It is common knowledge that the accuracy of histograms (and pretty much everything else statistical) improves when sample size increases. The kicker here is that we should ask about the sample sizes of the individual plots. It turns out that $X$ and $Y$ are fairly strongly correlated (because I made them so). We have 10,000 observations stretched across nine histograms. An average of over 1,000 observations per histogram should be enough to get reasonable accuracy, but we do not actually have 1,000 data points in every histogram. The scatter plot of the original covariates (before turning them into low/medium/high factors) is instructive.

The horizontal and vertical lines are the cuts for classifying $X$ and $Y$ as low, medium or high. You can see the strong negative correlation between $X$ and $Y$ in the plot. If you look at the lower left and upper right rectangles, you can also see that the samples for the corresponding two histograms of $Z$ ($X$ and $Y$ both low or both high) are pretty thin, which suggests we should not trust those histograms so much.

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Factors often hide variation (in arbitrary ways).

In some cases, factors represent something inherently discrete (such as gender), but in other cases they are used to categorize (pool) values of a more granular variable. In this case, I cut the original numeric covariates into factors using the intervals $(-\infty, -1]$, $(-1, +1]$ and $(+1, +\infty)$. Since both covariates are standard normal, that should put approximately 2/3 of the observations of each in the "medium" category, with approximately 1/6 each in "low" and "high".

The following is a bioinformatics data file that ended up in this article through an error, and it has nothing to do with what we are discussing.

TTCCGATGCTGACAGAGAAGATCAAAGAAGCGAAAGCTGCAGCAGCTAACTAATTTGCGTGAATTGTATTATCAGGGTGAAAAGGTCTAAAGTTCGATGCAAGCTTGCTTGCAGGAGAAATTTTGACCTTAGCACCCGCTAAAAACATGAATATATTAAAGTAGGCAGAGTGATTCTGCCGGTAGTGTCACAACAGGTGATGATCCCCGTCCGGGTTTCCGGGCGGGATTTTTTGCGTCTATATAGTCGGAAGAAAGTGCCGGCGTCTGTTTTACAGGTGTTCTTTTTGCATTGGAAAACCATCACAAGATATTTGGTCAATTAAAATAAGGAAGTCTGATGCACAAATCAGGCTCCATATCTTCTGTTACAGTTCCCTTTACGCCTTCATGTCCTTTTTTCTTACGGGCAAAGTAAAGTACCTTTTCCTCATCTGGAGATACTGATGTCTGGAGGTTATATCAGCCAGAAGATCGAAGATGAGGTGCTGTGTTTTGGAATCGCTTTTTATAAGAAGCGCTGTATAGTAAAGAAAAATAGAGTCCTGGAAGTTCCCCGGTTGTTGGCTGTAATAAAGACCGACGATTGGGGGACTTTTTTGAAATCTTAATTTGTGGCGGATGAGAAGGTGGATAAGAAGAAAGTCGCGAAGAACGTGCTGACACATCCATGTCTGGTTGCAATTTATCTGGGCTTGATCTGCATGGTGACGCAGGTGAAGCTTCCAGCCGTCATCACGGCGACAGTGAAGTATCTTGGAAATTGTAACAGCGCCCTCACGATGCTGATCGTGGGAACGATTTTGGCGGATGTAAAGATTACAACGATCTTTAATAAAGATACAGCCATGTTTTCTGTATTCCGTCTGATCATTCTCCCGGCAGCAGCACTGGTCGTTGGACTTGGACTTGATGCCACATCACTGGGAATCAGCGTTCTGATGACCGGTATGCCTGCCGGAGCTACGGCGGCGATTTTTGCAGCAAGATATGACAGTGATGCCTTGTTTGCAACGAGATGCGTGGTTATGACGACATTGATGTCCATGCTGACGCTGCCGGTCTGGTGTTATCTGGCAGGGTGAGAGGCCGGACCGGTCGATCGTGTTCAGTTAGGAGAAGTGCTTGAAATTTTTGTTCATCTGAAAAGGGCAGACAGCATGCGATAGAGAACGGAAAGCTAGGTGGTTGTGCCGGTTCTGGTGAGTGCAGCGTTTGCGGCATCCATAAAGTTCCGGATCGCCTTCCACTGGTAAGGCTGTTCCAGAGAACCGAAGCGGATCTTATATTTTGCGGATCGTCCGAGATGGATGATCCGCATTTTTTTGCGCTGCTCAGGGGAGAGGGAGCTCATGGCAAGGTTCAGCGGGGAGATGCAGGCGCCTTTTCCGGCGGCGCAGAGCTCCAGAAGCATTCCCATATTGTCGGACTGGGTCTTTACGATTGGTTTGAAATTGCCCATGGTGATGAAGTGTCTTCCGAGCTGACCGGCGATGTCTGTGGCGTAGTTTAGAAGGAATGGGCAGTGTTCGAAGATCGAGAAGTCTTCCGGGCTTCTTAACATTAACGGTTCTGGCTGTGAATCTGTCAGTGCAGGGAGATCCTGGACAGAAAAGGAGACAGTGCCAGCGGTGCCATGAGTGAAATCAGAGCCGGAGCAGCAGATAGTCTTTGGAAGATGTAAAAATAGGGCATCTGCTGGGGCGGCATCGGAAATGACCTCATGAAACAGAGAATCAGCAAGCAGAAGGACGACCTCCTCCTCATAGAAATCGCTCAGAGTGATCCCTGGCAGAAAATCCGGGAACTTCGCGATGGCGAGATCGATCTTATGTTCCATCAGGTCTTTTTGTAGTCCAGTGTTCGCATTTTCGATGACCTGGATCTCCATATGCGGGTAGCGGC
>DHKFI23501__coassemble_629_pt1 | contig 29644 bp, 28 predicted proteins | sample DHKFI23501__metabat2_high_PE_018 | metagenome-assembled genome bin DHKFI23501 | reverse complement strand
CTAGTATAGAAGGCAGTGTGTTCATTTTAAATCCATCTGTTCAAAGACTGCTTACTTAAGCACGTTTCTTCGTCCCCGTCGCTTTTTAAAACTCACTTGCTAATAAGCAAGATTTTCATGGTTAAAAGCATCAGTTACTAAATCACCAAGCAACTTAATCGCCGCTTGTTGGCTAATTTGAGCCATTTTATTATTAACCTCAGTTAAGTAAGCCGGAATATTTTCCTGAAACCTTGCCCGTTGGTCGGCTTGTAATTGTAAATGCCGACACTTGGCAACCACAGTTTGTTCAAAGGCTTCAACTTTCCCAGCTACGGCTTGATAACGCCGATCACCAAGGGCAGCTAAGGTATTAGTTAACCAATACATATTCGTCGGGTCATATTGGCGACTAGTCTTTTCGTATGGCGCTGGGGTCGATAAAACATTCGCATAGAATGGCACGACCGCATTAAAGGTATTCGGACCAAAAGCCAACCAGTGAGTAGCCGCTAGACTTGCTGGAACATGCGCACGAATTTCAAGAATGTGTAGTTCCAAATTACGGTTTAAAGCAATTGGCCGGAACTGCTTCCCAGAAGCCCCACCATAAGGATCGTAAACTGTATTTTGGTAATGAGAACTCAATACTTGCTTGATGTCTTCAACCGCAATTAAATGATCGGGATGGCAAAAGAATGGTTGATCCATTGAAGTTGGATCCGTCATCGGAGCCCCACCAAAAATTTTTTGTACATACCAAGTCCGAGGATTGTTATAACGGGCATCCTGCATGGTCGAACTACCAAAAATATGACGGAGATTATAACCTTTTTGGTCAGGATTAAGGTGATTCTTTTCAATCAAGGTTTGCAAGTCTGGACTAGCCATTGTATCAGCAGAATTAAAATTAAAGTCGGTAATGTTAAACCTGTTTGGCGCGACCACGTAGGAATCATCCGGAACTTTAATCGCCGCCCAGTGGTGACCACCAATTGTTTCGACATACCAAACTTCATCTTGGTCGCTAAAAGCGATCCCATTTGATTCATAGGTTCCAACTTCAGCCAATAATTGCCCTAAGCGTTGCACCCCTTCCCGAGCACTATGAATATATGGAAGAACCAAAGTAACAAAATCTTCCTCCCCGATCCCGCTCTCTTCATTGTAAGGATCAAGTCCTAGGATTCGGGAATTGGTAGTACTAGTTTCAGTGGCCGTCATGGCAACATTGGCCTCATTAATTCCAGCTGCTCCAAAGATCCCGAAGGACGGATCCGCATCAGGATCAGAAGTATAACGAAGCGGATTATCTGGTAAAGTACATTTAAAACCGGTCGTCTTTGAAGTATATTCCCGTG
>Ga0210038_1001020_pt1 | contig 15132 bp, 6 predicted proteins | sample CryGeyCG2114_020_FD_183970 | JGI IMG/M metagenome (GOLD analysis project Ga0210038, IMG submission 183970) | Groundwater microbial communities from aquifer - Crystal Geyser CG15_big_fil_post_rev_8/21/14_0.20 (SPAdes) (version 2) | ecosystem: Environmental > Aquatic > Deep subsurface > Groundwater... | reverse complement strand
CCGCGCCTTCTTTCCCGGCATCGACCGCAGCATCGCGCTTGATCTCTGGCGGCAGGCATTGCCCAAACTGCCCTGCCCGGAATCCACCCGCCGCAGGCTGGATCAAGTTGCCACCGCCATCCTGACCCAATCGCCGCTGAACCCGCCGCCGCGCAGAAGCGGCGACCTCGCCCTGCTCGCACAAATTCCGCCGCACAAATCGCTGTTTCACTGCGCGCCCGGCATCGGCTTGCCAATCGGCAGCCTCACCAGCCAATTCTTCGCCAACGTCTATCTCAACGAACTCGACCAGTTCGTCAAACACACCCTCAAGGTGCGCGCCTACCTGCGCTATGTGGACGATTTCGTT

To generate the plot matrix, I

*must* convert $X$ and $Y$ to factors; I cannot produce a histogram for each individual value of $X$ (let alone each combination of $X$ and $Y$). Even if my sample were large enough that each histogram had sufficiently many points, the reader would drown in that many plots. Using factors, however, means implicitly treating $X=-0.7$ and $X=+0.3$ as the same ("medium") when it comes to $Z$. This leads to the next issue (my second "brain itch" when viewing the video).

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Mixing distributions blurs things.

As noted above, in the original lattice of histograms I am treating the conditional distributions of $Z$ for all $(X, Y)$ values in a particular category as identical, which they are not. When you mix observations from different distributions, even if they come from the same family (normal in this case) and have only modestly different parameterizations, you end up with a histogram of a steaming mess. Here the conditional distribution of $Z$ given $X=x$ is $N(2x, 1)$, so means are close if $X$ values are close and standard deviations are constant. Nonetheless, I have no particular reason to expect a sample of $Z$ when $X$ varies between $-1$ and $+1$ to be normal, let alone a sample where $X$ varies between $-\infty$ and $-1$.